• Nurses per 10,000 population: 145.5 (no estmated shortage was identified)

Florence Nightingale’s 200th Birthday

It was interesting to note that 2020 was selected for the “Year of the Nurse and Midwife” to coincide with the 200th anniversary of Florence Nightingale’s birth. It’s only fitting to take a look at the history of Florence Nightingale and how it correlates with Nurses Month and what is going on the world today.

Florence was born into a wealthy, upper class family in Florence, Italy on May 12, 1820. She was always a compassionate, caring person, and as she grew she decided she wanted to become a nurse. However, her parents were against this, because at that time nursing was considered a lowly job for elderly women, not for a respectable Victorian woman. She disagreed and decided to study nursing in Germany, where she learned not only to care for the sick, but also about the importance of patient observation and hospital organization.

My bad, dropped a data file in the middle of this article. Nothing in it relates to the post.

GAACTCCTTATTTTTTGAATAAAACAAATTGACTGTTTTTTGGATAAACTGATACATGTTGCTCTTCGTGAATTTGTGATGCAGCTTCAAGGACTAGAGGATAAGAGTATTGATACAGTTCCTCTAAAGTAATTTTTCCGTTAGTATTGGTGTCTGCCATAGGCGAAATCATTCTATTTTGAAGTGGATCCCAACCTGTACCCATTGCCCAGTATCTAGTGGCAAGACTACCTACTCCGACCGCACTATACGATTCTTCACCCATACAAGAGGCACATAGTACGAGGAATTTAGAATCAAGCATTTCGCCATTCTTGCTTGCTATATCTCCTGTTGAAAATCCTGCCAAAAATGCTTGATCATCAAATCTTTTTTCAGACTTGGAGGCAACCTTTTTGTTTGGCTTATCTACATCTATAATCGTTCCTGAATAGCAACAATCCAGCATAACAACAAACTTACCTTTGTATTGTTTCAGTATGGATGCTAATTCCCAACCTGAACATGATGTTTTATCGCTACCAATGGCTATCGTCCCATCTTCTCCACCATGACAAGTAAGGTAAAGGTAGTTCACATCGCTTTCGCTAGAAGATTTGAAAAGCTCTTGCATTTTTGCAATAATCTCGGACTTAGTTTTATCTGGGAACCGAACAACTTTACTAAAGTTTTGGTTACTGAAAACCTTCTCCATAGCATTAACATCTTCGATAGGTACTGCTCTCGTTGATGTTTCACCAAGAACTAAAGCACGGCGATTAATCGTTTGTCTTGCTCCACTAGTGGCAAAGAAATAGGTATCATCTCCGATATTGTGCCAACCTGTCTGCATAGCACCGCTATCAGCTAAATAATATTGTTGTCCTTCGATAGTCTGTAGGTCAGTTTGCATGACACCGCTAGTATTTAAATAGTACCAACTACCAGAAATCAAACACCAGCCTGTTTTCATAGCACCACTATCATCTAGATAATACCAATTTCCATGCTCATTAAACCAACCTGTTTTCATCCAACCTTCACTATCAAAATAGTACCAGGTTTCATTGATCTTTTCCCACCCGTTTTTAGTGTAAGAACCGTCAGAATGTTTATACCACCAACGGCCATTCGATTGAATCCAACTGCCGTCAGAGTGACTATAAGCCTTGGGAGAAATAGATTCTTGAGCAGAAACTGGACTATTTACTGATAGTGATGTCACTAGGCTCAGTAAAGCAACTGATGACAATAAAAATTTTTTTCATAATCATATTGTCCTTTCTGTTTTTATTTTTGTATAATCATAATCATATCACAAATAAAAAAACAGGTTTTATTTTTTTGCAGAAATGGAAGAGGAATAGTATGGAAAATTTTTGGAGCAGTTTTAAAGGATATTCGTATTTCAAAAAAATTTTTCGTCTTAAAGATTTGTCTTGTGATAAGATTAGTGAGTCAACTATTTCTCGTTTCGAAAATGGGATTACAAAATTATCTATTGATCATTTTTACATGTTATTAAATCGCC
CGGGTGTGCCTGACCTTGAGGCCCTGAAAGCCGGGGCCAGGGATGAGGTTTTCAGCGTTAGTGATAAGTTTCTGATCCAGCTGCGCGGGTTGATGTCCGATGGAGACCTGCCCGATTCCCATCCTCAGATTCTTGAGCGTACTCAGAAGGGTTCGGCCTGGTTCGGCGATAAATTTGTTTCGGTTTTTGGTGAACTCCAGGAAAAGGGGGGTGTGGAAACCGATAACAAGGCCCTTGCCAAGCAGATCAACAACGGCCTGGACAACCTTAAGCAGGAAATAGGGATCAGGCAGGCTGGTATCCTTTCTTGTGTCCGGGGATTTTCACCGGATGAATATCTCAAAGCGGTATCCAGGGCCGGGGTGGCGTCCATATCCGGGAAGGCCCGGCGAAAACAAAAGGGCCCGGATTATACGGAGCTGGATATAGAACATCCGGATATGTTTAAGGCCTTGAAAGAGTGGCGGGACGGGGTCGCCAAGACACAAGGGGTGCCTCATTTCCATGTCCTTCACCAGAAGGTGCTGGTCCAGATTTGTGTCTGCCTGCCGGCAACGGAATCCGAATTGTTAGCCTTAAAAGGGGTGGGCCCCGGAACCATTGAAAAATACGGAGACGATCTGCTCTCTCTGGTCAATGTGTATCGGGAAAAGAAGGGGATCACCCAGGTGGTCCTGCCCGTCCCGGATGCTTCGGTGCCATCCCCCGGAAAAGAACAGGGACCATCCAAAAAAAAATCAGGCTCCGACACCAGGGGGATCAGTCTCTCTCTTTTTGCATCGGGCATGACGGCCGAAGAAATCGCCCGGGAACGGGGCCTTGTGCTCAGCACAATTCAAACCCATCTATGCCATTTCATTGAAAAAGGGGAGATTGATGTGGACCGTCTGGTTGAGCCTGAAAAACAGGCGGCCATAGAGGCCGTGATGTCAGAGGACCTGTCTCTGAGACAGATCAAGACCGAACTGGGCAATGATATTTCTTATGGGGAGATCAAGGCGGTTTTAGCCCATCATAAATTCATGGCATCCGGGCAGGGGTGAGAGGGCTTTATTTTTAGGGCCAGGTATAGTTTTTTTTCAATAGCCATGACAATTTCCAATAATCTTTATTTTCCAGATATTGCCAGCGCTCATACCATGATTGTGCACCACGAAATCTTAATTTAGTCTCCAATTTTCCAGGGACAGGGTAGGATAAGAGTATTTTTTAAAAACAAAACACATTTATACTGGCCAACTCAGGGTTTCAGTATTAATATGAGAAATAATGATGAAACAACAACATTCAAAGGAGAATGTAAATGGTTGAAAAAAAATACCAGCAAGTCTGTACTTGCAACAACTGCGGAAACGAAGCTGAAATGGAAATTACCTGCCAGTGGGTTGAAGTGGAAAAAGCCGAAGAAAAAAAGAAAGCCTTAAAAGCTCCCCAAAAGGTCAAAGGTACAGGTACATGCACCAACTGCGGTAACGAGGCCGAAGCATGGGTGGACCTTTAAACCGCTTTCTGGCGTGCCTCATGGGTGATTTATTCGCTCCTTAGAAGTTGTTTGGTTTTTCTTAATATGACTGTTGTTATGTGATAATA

She returned to Great Britain to practice nursing and quickly rose to supervisory positions. In 1854, at the age of 34, Florence was asked by the British Prime Minister of War to supervise a program introducing 38 female nurses into military hospitals in Turkey to care for British soldiers fighting in the Crimean War. When Florence and the nurses arrived, they found a chaotic, filthy scene with contaminated water. During the first winter, more than 4,000 soldiers died, with more dying of infectious diseases, like cholera and typhoid, than of their war wounds. She and the nurses not only cared for the soldiers, but they spent a great deal of time cleaning the soldiers’ clothes and bedding, as well as the entire environment. Part of that included seeing to it that the sewers were cleaned and a dead horse, found in the water supply, was removed. After that, the mortality rate started to decrease, confirming Florence’s  belief about the link between filth and illness. She continued to stress this concept and educate others about cleanliness for the rest of the time she worked in public health.